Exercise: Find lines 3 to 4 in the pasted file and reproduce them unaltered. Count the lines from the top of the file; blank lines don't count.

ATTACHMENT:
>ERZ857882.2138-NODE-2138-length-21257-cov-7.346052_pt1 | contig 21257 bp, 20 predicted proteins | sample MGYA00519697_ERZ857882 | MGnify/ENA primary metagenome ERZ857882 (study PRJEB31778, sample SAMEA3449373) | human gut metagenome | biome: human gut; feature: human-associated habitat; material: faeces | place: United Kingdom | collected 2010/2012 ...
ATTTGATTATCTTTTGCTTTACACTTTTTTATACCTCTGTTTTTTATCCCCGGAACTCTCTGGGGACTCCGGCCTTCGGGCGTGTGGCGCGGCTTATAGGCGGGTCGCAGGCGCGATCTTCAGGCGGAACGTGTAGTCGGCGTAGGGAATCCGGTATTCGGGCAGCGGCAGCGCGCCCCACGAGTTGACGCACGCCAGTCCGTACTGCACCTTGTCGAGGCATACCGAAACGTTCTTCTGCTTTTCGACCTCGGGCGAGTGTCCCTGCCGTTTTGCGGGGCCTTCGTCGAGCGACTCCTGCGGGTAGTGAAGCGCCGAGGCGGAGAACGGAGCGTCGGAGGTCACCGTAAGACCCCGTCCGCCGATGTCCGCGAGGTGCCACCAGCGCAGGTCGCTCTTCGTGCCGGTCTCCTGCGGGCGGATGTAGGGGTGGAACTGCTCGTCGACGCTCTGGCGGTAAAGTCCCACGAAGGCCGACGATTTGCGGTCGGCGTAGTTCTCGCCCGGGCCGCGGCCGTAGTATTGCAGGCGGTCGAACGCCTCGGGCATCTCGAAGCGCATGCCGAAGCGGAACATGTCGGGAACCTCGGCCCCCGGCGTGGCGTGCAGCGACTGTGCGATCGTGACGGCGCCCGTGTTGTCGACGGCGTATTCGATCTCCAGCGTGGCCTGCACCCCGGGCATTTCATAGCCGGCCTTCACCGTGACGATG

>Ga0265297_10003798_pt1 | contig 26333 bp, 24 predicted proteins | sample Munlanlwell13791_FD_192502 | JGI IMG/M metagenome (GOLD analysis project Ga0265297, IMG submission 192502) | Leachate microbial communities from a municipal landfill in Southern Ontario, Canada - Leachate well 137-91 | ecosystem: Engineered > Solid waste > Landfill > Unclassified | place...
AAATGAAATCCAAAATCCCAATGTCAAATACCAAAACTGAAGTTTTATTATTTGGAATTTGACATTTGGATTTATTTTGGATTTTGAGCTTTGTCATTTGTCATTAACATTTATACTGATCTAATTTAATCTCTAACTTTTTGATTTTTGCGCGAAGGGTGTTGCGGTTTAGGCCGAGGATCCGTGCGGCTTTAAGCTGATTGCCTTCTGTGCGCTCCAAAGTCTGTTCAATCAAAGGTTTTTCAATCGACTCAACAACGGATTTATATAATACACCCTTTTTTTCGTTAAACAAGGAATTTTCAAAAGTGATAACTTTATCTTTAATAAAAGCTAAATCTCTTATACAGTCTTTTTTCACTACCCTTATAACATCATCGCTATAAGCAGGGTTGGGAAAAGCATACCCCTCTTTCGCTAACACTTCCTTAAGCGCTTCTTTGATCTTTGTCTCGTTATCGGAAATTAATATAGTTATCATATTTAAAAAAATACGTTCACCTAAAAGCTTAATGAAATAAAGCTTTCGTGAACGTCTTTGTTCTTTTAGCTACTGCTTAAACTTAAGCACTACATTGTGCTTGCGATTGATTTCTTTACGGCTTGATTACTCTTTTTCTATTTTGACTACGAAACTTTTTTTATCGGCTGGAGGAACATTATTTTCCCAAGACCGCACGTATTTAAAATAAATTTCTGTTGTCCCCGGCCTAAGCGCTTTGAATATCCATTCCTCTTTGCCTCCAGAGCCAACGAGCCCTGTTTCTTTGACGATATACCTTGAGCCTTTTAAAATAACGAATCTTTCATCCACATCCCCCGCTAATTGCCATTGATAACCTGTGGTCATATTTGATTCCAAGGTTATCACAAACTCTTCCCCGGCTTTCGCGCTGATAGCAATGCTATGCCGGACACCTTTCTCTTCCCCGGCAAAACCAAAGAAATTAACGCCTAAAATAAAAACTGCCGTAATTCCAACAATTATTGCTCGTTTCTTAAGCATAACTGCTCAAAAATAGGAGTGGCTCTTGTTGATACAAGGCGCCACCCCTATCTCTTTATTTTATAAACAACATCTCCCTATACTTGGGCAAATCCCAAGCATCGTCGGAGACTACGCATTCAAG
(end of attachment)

>Ga0265297_10003798_pt1 | contig 26333 bp, 24 predicted proteins | sample Munlanlwell13791_FD_192502 | JGI IMG/M metagenome (GOLD analysis project Ga0265297, IMG submission 192502) | Leachate microbial communities from a municipal landfill in Southern Ontario, Canada - Leachate well 137-91 | ecosystem: Engineered > Solid waste > Landfill > Unclassified | place...
AAATGAAATCCAAAATCCCAATGTCAAATACCAAAACTGAAGTTTTATTATTTGGAATTTGACATTTGGATTTATTTTGGATTTTGAGCTTTGTCATTTGTCATTAACATTTATACTGATCTAATTTAATCTCTAACTTTTTGATTTTTGCGCGAAGGGTGTTGCGGTTTAGGCCGAGGATCCGTGCGGCTTTAAGCTGATTGCCTTCTGTGCGCTCCAAAGTCTGTTCAATCAAAGGTTTTTCAATCGACTCAACAACGGATTTATATAATACACCCTTTTTTTCGTTAAACAAGGAATTTTCAAAAGTGATAACTTTATCTTTAATAAAAGCTAAATCTCTTATACAGTCTTTTTTCACTACCCTTATAACATCATCGCTATAAGCAGGGTTGGGAAAAGCATACCCCTCTTTCGCTAACACTTCCTTAAGCGCTTCTTTGATCTTTGTCTCGTTATCGGAAATTAATATAGTTATCATATTTAAAAAAATACGTTCACCTAAAAGCTTAATGAAATAAAGCTTTCGTGAACGTCTTTGTTCTTTTAGCTACTGCTTAAACTTAAGCACTACATTGTGCTTGCGATTGATTTCTTTACGGCTTGATTACTCTTTTTCTATTTTGACTACGAAACTTTTTTTATCGGCTGGAGGAACATTATTTTCCCAAGACCGCACGTATTTAAAATAAATTTCTGTTGTCCCCGGCCTAAGCGCTTTGAATATCCATTCCTCTTTGCCTCCAGAGCCAACGAGCCCTGTTTCTTTGACGATATACCTTGAGCCTTTTAAAATAACGAATCTTTCATCCACATCCCCCGCTAATTGCCATTGATAACCTGTGGTCATATTTGATTCCAAGGTTATCACAAACTCTTCCCCGGCTTTCGCGCTGATAGCAATGCTATGCCGGACACCTTTCTCTTCCCCGGCAAAACCAAAGAAATTAACGCCTAAAATAAAAACTGCCGTAATTCCAACAATTATTGCTCGTTTCTTAAGCATAACTGCTCAAAAATAGGAGTGGCTCTTGTTGATACAAGGCGCCACCCCTATCTCTTTATTTTATAAACAACATCTCCCTATACTTGGGCAAATCCCAAGCATCGTCGGAGACTACGCATTCAAG